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MATCH REVIEW: Harley Race vs Terry Funk (07-01-77)


Loss

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In the scorching heat of a Texas July, Harley Race defended the NWA title against the former champ in a true midsummer night's dream.

July 1, 1977
Houston Wrestling
Houston, Texas
NWA World Heavyweight Championship

9.6

In the post-match promo from Terry Funk, his inner prophet showed, just as it would many times in his career. “I want to be known, not remembered,” Funk demanded, arguing the case for making an impression over being preceded by reputation. 

By this time, Funk was a former NWA World Champion, but he’d be damned to hell before he was confined to a mere curriculum vitae of his past accomplishments. This might have been Terry Funk at his most predictive, which was no small feat for a man who sold the Amarillo territory just two years before this because he suspected that cable television would kill territory wrestling. Fans couldn’t have foreseen Funk’s many reinventions to come, be they the “middle-aged and crazy” lunatic, the spaghetti-legged old man synonymous with hardcore wrestling, the journeyman, or even the premiere babyface in All Japan Pro Wrestling. Little did fans know in 1977 that Funk would wrestle an Ed Farhat protege in a barbed wire match two decades later or that he would work the semi-main event of a pay-per-view even ten years after that. Funk was so well-traveled and enduring that in the 1996 Pro Wrestling Illustrated Wrestling Annual, the writers opined that, “If you’re a wrestling fan and haven’t seen Terry Funk live, then you’re not really a wrestling fan.” Here, Funk fancies himself a man who transcends time and place and with the benefit of hindsight, who are we to doubt him?  For all we know, he always accessed a crystal ball in high def through an app on his smartphone.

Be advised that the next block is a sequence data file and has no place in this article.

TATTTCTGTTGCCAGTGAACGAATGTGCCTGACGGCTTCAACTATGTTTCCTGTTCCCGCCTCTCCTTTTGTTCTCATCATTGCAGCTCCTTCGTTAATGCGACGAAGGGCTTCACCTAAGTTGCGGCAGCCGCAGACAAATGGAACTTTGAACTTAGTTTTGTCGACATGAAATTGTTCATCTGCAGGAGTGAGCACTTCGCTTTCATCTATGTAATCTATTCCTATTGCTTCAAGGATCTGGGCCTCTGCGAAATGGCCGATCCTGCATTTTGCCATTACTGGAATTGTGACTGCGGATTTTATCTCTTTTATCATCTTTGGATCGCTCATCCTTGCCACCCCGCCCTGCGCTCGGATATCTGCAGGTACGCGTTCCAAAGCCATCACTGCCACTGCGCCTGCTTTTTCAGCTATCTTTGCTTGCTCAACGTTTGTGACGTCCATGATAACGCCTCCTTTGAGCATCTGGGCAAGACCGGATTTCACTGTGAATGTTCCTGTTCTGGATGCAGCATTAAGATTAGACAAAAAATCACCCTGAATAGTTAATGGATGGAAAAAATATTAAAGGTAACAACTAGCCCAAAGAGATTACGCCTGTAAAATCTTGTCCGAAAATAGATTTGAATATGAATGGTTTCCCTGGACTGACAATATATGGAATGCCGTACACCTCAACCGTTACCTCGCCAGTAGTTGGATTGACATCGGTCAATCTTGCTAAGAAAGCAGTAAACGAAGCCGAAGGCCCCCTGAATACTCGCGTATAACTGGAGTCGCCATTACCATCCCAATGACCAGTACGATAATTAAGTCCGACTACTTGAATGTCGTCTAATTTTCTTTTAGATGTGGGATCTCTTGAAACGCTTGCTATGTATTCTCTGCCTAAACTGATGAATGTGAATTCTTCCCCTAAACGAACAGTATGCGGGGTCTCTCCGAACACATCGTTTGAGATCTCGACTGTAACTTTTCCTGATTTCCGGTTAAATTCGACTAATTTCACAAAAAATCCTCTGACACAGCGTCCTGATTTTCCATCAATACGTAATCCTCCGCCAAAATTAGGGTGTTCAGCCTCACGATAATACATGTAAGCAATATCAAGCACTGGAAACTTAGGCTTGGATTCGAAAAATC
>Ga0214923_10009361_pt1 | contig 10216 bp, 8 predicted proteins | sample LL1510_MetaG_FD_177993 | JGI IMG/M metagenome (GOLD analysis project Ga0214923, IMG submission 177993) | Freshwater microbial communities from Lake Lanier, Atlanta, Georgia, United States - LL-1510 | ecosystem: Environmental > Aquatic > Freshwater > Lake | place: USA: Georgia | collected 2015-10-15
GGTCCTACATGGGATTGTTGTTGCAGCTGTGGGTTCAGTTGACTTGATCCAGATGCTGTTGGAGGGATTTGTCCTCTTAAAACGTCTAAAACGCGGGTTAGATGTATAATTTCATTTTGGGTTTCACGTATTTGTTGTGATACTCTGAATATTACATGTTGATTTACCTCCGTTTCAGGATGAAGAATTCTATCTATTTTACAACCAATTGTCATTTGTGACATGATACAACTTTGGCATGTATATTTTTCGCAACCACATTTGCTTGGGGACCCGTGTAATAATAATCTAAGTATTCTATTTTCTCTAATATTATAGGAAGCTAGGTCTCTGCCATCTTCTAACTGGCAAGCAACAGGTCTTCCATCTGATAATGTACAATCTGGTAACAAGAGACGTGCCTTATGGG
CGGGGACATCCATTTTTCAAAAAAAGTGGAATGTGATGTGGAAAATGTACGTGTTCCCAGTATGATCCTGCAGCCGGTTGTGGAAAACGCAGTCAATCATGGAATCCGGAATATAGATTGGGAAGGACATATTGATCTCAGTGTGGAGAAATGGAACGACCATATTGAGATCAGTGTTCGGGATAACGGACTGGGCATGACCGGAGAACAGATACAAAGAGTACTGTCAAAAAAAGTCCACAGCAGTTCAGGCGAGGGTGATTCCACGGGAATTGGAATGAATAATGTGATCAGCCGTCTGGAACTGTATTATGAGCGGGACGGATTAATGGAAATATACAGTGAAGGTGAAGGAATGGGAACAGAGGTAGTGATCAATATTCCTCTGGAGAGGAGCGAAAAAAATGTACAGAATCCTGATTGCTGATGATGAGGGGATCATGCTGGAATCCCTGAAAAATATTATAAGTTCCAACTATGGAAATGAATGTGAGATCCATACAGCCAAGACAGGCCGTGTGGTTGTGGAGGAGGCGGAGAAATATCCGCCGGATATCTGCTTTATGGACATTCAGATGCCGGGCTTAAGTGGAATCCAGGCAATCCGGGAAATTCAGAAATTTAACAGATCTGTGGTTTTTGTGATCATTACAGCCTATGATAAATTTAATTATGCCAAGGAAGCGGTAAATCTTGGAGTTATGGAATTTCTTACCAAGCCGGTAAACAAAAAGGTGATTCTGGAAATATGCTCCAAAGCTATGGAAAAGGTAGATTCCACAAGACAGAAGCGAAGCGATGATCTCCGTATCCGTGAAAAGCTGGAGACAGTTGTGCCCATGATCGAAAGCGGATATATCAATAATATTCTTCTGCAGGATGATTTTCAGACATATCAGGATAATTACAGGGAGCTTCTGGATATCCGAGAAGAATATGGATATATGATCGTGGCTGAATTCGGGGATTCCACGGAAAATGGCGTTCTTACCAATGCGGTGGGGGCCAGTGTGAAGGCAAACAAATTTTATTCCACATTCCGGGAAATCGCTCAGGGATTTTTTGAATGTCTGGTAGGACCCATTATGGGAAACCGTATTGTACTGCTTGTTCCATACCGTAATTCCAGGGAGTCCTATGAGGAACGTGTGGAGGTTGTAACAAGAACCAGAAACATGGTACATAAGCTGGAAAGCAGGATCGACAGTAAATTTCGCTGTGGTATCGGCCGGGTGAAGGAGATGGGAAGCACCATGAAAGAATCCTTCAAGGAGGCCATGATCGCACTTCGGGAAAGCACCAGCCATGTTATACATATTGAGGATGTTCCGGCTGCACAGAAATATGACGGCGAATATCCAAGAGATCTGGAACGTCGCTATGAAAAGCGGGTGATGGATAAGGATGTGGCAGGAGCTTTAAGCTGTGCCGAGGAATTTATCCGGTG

Unlike the Lou Thesz-controlled era before it and the Ric Flair-dominated era after it, the NWA of the 1970s starred an ensemble cast that, in addition to these two, included Jack Brisco and Terry’s older brother Dory. Call them the original four pillars; it’s a label that even Mitsuharu Misawa, Toshiaki Kawada, Kenta Kobashi, and Akira Taue would find hard to dispute. We have a fair number of matches pitting these four against each other, but this particular matchup -- Harley Race vs Terry Funk -- is deceptively rare. As far as we know, only the final minutes of Race’s Toronto title victory over Funk four months earlier survived. Most other Race-Funk iterations place the two on opposite sides in a tag match or exist only through brief 8mm clips. It’s a conspicuous separation born by the limitations of 1970s footage, but their legacies have intertwined nonetheless. That was just as true when Flair name-dropped world champions in his late 1990s interviews as it was when Highspots marketed a shoot interview of the two drinking beers and reminiscing on old times.